But the story that carries the most weight is the one where there were witnesses. The story that gave him the name Shark King. This is the story of a man in the water with his wives and daughters, swimming and enjoying the fish on the reef when a group of sharks approached. The other men were in the boat shouting at the women and children, but it was too late for anyone to move. The story goes that the chief faced the head shark in the water as it bore down and it became a battle of energy. As the shark approached the man the shark diverted his path and bowed to the man treading water in his field, swam under him and as a sign of submission curled three times and with his group of sharks swam off. The man said that the shark had agreed to make peace with him, become his protector god, and share the territory as long as there was always a mutual respect. Because of this, the man was to be given autonomy with all other sharks, as the story goes.

After that incident, word spread about the waterman and the locals dubbed him the shark king. Sightings became less frequent as the decades went on because the man lived a private life, mostly out at sea, or tucked away from the village view.

I was surprised to see him in and out of the fog like that, on the outer reef’s edge, holding a fishing spear while on a large board, completely focused on his task.

I watched what I assumed was the Shark King until he slid out of view from the set coming in and positioned myself for a wave and paddled into it. A long boarder also took off and we had a party wave until he fumbled and careened into me. We went down in a frothy pile over shallow reef and popped up and untangled everything, squatting low on the reef coral. I was bleeding from the nose where I’d been thumped. The guy—fresh to the island—apologized and flipped his neon green board upright. Color is a funny thing. The color was the same neon green color of the shoestring my father used to tie around my grandmother’s jaw to the top of her head for the three-day vigil. To keep it from opening.  Me, thinking it was a bow in her hair, not seeing the whole string for two full days, thinking it was her humor to go out with a neon green bow in her hair. That was only six months ago. I told the guy I was fine and looked out at the horizon line, scanning for the shark king.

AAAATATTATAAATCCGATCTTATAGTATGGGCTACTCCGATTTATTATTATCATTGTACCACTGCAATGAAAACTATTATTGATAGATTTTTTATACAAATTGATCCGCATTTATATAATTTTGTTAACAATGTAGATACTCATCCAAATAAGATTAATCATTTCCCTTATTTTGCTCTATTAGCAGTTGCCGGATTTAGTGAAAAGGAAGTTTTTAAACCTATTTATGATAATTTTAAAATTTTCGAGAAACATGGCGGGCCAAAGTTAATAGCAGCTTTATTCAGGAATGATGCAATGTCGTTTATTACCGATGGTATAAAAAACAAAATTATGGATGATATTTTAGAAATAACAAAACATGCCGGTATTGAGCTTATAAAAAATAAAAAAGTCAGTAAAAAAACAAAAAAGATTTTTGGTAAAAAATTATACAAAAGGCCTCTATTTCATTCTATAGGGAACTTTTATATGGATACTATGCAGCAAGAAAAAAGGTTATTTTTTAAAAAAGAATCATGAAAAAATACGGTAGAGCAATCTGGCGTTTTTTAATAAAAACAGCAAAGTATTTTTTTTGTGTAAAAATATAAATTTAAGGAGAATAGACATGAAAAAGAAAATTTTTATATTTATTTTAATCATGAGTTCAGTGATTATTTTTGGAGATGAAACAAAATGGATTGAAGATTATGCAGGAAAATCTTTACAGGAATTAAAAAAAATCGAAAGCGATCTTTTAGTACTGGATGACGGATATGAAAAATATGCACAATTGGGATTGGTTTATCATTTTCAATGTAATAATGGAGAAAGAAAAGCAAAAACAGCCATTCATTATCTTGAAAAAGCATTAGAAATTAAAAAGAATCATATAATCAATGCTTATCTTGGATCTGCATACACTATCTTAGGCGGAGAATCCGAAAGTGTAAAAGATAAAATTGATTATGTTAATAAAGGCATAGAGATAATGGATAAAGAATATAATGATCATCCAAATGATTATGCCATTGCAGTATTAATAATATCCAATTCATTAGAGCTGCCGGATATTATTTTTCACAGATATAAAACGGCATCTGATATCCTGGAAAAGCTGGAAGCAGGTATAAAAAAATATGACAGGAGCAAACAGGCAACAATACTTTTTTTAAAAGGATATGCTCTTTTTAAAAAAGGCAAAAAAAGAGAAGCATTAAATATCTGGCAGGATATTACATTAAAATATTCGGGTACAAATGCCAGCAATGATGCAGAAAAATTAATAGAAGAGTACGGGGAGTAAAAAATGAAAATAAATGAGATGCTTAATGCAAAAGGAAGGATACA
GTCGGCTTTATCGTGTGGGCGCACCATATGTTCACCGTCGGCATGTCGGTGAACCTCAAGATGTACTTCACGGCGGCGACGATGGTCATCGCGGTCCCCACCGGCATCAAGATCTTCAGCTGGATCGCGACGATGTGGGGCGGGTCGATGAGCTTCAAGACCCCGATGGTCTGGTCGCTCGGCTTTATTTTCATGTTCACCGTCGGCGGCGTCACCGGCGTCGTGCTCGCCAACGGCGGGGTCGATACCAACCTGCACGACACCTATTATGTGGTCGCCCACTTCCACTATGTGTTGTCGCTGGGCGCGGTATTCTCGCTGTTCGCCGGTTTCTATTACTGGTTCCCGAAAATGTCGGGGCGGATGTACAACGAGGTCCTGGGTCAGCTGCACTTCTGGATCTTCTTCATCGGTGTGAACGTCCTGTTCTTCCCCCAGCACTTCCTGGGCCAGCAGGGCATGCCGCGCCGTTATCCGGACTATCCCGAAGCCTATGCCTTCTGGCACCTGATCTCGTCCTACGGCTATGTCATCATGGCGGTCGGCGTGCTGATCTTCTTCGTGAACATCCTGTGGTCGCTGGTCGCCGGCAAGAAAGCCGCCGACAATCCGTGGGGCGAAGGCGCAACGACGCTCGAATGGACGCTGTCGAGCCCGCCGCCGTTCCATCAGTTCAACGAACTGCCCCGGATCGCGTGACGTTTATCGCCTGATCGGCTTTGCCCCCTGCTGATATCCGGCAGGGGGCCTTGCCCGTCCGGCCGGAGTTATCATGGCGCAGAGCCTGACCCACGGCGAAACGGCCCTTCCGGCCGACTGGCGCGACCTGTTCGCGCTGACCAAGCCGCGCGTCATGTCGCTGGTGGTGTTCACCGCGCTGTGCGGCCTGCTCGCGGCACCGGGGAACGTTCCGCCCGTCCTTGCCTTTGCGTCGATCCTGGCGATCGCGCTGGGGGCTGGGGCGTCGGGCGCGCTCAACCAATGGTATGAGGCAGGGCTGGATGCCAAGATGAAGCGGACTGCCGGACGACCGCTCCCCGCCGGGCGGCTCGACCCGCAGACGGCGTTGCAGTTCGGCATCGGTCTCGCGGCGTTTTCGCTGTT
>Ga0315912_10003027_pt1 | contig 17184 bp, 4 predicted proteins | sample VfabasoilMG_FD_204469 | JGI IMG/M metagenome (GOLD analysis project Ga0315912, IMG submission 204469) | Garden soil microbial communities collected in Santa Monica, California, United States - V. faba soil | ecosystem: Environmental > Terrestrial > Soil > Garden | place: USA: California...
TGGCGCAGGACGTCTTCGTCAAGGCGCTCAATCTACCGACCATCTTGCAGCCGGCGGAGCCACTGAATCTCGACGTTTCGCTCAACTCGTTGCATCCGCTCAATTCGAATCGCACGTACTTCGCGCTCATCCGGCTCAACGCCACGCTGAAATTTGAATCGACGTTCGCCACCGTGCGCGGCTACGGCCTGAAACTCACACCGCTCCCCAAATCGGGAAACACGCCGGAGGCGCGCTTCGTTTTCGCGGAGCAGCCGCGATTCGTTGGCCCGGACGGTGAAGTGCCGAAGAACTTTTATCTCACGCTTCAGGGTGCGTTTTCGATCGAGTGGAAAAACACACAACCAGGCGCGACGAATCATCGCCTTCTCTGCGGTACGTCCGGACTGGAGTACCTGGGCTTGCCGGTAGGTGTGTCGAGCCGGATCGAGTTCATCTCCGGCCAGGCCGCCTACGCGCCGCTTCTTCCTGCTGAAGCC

I thought about paddling in but then turned back around and paddled out again. My nose dried up after a few minutes and I doubted it was enough blood to alert any sharks that may be in the area.

Alana and I caught several more sets before the sun became too hot and we had to paddle in.

“Did you see da kine?” She asked me as we paddled in, motioning with her head to the outer reef. 

“It was him, wasn’t it.”

“I think it was.” She looked at me with wide eyes, trying to conceive if that was really him.

“I think it was him. But I was out so early, before anyone. Where did he come from?”

“He’s from the sea, Rhi. He doesn’t come from a Tundra in the parking lot hello.”

“Yeah, but really. Where does he come from?” We sat in the shallow sand of the inner reef and twisted our leashes around our fins to tie them up and strip down our rash guards. “He must have some camp somewhere. Or a boat.”

“Maybe he lives in the Hawaiian housing district?”

“Maybe he spends a few days at sea.”

“Maybe he lives in Kalalau or Miloli’i.”

“I’ve heard that they find outlaws in the caves near the army base. That they find electrical outlets in the caves they plug tv’s into running lines from the electrical.”

“I’ve seen those you know. In high school.”

“Who showed you, hello.”

Alana splashed water in my face and I splashed her back as we got out and headed back to the east side.